Anyone who has grown up in, lived in, or even been to Missouri knows agriculture is the driving force of our state economy. It is statistically and economically the state’s No. 1 industry and food is among the U.S.’s chief exports to other countries around the world. In short, agriculture was and is vital to our state and our country’s past, present and future.
Recently, I read comments made by my good friend Glen Cope, who is a farmer and a great friend of agriculture in Barry County. Glen declared “southwest Missouri is the beef capital of Missouri” and that “southwest Missouri likely has the largest concentration of cow-calf operations in the nation.” Glen’s right. Missouri is the second largest beef-cattle producer in the U.S., behind only the much larger and more populated state of Texas. Southwest Missouri, particularly, has two of the three top cattle-producing counties in Missouri in Lawrence and Barry counties.
I grew up in a world where many of my neighbors farmed and many of my friends grew up on farms. Back in 1870, nearly 50 percent of Americans were employed in agriculture. That number has shrunk to fewer than 2 percent today. On top of that, our farmers are getting older and fewer young people are going into farming. During the past 30 years, the average age of U.S. farmers has grown by nearly eight years, from 50 years to 58 years. It’s harder for our young people to go into farming, and our culture values work on the farm less than our parents and grandparents’ generations did.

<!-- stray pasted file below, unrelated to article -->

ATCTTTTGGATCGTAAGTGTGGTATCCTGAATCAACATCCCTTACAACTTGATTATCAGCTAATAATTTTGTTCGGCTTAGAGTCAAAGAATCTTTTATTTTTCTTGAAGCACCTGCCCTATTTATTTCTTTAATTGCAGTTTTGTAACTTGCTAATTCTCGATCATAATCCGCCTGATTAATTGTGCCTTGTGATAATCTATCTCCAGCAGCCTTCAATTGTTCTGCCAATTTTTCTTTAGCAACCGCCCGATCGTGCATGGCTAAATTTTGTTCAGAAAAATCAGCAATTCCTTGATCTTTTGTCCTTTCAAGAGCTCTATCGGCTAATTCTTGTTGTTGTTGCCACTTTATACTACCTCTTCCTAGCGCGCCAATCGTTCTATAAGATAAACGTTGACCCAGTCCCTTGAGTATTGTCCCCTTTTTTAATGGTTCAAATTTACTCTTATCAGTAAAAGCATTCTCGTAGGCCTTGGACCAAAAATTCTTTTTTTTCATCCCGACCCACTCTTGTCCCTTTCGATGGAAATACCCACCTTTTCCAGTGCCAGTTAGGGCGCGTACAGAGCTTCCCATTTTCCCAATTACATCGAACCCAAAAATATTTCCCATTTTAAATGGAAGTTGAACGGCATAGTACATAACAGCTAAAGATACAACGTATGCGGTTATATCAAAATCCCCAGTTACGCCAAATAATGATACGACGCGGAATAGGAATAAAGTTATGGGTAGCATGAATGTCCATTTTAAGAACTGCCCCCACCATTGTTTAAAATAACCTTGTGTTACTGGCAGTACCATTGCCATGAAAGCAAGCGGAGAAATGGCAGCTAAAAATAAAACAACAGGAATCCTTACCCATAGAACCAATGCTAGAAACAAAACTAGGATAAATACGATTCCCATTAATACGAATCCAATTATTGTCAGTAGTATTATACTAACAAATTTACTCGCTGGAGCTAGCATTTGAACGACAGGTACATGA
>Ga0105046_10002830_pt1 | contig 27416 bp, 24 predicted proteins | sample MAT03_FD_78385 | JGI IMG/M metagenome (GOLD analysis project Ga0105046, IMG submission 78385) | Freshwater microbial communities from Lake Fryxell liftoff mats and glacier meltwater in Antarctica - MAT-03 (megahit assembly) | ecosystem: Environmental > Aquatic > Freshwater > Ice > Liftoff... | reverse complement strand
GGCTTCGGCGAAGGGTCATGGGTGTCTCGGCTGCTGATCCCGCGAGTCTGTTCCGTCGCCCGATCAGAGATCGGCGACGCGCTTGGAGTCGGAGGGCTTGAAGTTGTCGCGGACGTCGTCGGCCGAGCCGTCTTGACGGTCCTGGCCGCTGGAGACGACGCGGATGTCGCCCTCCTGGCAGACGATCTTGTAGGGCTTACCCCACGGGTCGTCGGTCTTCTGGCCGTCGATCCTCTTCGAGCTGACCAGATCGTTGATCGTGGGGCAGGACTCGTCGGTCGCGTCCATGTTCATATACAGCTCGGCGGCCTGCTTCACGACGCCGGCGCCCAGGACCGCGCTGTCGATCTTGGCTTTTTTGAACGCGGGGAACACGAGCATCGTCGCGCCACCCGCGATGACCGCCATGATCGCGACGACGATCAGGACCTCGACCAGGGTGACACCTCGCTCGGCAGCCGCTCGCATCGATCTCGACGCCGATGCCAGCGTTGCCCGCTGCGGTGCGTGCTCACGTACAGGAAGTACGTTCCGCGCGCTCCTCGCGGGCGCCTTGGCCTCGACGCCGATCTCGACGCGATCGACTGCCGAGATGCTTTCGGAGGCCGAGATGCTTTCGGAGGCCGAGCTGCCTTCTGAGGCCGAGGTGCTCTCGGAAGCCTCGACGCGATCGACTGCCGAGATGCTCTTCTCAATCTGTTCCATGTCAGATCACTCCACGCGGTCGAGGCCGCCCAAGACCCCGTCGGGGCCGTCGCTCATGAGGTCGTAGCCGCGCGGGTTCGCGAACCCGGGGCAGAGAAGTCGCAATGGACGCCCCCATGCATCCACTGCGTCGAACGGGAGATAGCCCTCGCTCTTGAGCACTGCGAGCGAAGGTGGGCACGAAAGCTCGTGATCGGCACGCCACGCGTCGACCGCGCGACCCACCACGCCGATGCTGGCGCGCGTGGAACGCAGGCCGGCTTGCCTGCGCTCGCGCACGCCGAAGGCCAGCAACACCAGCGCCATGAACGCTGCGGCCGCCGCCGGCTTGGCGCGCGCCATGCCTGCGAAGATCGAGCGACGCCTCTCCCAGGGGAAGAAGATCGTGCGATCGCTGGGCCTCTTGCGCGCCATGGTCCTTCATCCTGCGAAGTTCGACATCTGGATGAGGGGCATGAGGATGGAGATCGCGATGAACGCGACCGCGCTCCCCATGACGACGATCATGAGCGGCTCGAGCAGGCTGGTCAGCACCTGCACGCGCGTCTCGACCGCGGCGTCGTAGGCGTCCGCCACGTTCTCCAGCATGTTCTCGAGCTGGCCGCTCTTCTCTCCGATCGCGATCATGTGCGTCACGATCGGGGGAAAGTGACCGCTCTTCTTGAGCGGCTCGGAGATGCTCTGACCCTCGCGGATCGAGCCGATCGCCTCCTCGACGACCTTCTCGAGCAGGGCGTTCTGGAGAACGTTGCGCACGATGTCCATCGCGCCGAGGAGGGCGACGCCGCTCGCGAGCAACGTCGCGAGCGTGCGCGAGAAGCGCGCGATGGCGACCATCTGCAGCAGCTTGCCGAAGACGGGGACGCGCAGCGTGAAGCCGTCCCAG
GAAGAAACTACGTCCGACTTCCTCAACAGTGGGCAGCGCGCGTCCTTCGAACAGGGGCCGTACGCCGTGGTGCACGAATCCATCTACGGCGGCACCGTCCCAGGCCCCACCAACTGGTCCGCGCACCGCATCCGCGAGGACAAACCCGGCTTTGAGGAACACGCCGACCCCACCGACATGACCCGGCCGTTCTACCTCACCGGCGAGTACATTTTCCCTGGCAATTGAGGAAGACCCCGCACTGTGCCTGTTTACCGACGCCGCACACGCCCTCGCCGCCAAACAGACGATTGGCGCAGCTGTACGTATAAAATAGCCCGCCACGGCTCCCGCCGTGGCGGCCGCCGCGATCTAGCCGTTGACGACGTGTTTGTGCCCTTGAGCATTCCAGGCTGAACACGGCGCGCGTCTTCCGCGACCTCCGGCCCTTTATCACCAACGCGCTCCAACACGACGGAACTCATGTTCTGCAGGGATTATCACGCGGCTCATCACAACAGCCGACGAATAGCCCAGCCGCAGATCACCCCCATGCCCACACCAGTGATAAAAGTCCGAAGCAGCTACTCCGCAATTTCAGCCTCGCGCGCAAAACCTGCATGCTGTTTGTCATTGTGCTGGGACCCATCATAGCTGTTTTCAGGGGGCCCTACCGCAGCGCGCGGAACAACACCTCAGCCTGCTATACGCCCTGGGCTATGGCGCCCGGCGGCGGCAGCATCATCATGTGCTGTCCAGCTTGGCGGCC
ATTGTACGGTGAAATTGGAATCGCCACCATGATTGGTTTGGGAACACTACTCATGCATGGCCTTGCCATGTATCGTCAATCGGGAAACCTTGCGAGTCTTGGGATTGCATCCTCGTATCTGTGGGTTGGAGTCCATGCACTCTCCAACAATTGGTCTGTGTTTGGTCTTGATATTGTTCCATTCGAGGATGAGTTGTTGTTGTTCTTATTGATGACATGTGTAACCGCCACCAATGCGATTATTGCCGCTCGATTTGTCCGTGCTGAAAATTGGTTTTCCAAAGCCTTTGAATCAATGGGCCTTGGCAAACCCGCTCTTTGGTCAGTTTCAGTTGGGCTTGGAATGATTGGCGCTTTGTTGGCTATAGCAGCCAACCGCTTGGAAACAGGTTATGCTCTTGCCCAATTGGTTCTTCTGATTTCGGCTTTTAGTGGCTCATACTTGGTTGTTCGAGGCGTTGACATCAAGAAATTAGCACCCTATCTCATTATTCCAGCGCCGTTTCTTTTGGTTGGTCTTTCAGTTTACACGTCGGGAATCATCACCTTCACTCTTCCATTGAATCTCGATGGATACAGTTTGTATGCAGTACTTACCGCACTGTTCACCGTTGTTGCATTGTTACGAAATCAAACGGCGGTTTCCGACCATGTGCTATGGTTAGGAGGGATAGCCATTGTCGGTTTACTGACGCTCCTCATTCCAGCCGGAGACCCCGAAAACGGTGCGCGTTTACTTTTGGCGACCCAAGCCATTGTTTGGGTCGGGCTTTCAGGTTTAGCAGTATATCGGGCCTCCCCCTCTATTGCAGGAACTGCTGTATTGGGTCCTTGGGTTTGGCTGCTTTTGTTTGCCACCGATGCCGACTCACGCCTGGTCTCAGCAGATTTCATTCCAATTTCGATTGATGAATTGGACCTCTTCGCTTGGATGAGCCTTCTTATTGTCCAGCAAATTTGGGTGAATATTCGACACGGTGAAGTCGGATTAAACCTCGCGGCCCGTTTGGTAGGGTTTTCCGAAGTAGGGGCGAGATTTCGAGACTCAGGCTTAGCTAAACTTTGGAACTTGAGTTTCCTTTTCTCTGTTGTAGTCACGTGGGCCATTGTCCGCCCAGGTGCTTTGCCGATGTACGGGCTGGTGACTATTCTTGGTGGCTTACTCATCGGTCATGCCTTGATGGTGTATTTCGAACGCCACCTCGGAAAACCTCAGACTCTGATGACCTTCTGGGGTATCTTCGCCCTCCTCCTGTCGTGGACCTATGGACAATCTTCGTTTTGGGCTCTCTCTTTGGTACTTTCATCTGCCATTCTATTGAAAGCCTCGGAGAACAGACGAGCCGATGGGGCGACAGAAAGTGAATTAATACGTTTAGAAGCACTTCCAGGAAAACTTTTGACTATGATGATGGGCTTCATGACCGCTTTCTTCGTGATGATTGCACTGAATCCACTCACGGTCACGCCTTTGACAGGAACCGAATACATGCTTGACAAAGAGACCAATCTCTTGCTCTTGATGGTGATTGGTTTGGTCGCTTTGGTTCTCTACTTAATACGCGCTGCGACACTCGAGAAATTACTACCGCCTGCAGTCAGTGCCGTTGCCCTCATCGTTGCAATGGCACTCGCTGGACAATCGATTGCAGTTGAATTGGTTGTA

Through all of this, southwest Missouri has remained a relative outlier. There are still more family farms in our area than much of the rest of the country, and we continue to value the tremendous contribution of our farmers to our state and country. We know every time we go to the grocery store or sit down at the dinner table, the food we have is there because a farmer worked hard to put it there. Of course, we all worked hard to afford to put it there, but if farmers didn’t till the land and raise the livestock from sun-up to sundown, it wouldn’t matter if we had the money to buy it.
I write all of this to say we are blessed in southwest Missouri. When Glen Cope says we have the largest concentration of beef cattle in the country, it is another way of saying we have the largest concentration of hard-working and dedicated people in the country. Our kids and grandkids still join the Future Farmers of America (FFA) and the 4-H Club. We still have county and ag fairs all over our area where our young people learn and show others what they’ve learned about agriculture. We shouldn’t forget this or take it for granted. Agriculture is and will continue to be the lifeblood of our state’s economy and our economy in southwest Missouri. Let’s take a moment and thank a farmer or remember when we sit down to eat that our neighbors are very likely the reason that our food remains plentiful and affordable.
As always, I welcome your ideas, questions and concerns. You may contact me at the State Capitol as follows: (573) 751-1480, email@example.com or by writing to Sen. David Sater, Missouri State Capitol, Room 416, Jefferson City, MO 65101.
God bless and thank you for the opportunity to work for you in the Missouri Senate.